My Writing Process Blog Tour
I'd like to thank author, Holli Castillo, gumbojustice.blogspot.com/ for inviting me to participate in the
"My Writing Process Blog Tour." She asked me to answer four question, here they are with my answers.
1. What am I working on?
I'm finishing the rewriting/editing of my next Deputy Tempe Crabtree mystery, and beginning to formulate the ideas for my next Rocky Bluff P.D. mystery series.
2. How does my work differ from others of their genre?
Both series are mysteries, but they are nothing alike. In the Tempe Crabtree series, the heroine is a Native American resident deputy sheriff in a small mountain community in the Southern Sierra. Sometimes Tempe resorts to Indian spiritualism in order to solve crimes. (Central California).
The Rocky Bluff P.D. series is a police procedural that focuses on the men and women in the department and how what goes on at the job affects their private lives, and what happens in their private lives affects the job. It is set in a small beach community in Southern California. Most crimes are solves in the old-fashioned ways--asking lots of questions and following up clues.
3. Why do I write what I do?
The Rocky Bluff P.D. series came first and was inspired by the stories my police-officer son-in-law told me. It took a long time to find and keep a publisher. My goal was to show the private lives of the men and women in law-enforcement as well as the crimes that confronted them.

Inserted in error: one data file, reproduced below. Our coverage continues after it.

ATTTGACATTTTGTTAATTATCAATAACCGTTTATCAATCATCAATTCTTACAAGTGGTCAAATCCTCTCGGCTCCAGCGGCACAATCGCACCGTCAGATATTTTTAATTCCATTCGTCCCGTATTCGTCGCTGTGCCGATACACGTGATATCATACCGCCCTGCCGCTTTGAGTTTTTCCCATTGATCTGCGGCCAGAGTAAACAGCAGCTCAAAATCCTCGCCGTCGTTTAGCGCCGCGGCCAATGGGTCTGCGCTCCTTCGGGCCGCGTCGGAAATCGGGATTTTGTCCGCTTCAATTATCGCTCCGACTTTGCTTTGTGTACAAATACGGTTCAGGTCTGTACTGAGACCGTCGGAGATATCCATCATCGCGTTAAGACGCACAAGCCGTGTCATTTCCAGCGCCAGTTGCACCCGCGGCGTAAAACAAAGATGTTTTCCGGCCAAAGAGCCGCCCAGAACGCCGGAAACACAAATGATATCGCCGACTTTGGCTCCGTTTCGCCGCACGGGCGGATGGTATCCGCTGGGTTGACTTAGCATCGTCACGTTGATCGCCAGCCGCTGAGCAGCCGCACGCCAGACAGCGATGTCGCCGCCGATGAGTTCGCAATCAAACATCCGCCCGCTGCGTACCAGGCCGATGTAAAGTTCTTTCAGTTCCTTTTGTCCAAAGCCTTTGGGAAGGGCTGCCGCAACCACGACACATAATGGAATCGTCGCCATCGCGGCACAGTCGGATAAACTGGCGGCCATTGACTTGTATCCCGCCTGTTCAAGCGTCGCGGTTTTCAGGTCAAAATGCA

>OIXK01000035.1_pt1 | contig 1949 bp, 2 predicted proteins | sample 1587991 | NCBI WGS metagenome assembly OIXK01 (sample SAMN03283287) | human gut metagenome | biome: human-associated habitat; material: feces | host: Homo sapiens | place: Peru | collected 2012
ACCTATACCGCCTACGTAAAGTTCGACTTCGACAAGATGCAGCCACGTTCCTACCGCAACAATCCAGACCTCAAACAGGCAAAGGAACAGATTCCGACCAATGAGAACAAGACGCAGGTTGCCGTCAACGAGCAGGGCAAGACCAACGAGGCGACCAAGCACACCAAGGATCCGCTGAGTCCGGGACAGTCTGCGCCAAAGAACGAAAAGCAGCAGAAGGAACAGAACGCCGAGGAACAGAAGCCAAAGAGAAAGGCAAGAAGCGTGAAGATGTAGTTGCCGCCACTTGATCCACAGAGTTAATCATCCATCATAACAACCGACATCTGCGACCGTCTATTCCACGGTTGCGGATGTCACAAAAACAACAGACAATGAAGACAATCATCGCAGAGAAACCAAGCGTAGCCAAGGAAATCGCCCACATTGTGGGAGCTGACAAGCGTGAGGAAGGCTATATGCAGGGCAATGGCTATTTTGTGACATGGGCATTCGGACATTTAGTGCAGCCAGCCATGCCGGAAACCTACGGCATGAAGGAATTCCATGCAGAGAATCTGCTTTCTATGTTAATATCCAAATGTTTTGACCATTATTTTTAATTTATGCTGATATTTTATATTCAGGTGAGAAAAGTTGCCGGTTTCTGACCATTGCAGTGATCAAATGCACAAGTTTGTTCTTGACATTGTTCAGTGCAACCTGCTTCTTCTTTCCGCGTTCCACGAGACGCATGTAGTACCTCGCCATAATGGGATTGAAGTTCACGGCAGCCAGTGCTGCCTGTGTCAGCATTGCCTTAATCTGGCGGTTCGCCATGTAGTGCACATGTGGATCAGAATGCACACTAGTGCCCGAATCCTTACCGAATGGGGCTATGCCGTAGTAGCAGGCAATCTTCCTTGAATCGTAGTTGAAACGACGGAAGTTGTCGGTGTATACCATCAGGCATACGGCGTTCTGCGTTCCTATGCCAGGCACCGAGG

I did a ride-along with a female police officer, interviewed a female deputy sheriff for the newspaper, and met and became friends with a young Indian woman from our local reservation. The attributes and personalities of these three women combined became Deputy Tempe Crabtree. I began learning a lot about our local Indians and the reservation, and have included much of what I've learned into my mysteries.
4. How does my writing process work?
Because I'm writing two series, I have the main characters already. With a new book, I start thinking about what personal ongoing issues need to be updated, what crime(s) will need to be solved, if there's a murder, who the victim will be, cause of death, who would want that person murdered (usually several), and then I start building on that. Sometimes the murdered changes as I'm writing.
I compose on the computer, but keep notes as I'm going and ideas occur to me.
I read each chapter to my writing group and when I'm through, I go back through the book looking for typos and any inconsistencies, the overuse of words, and any other problems before I sent it off to an editor.
(Unfortunately, I couldn't find four participants to continue on with this roll--everyone I asked was already involved in it.)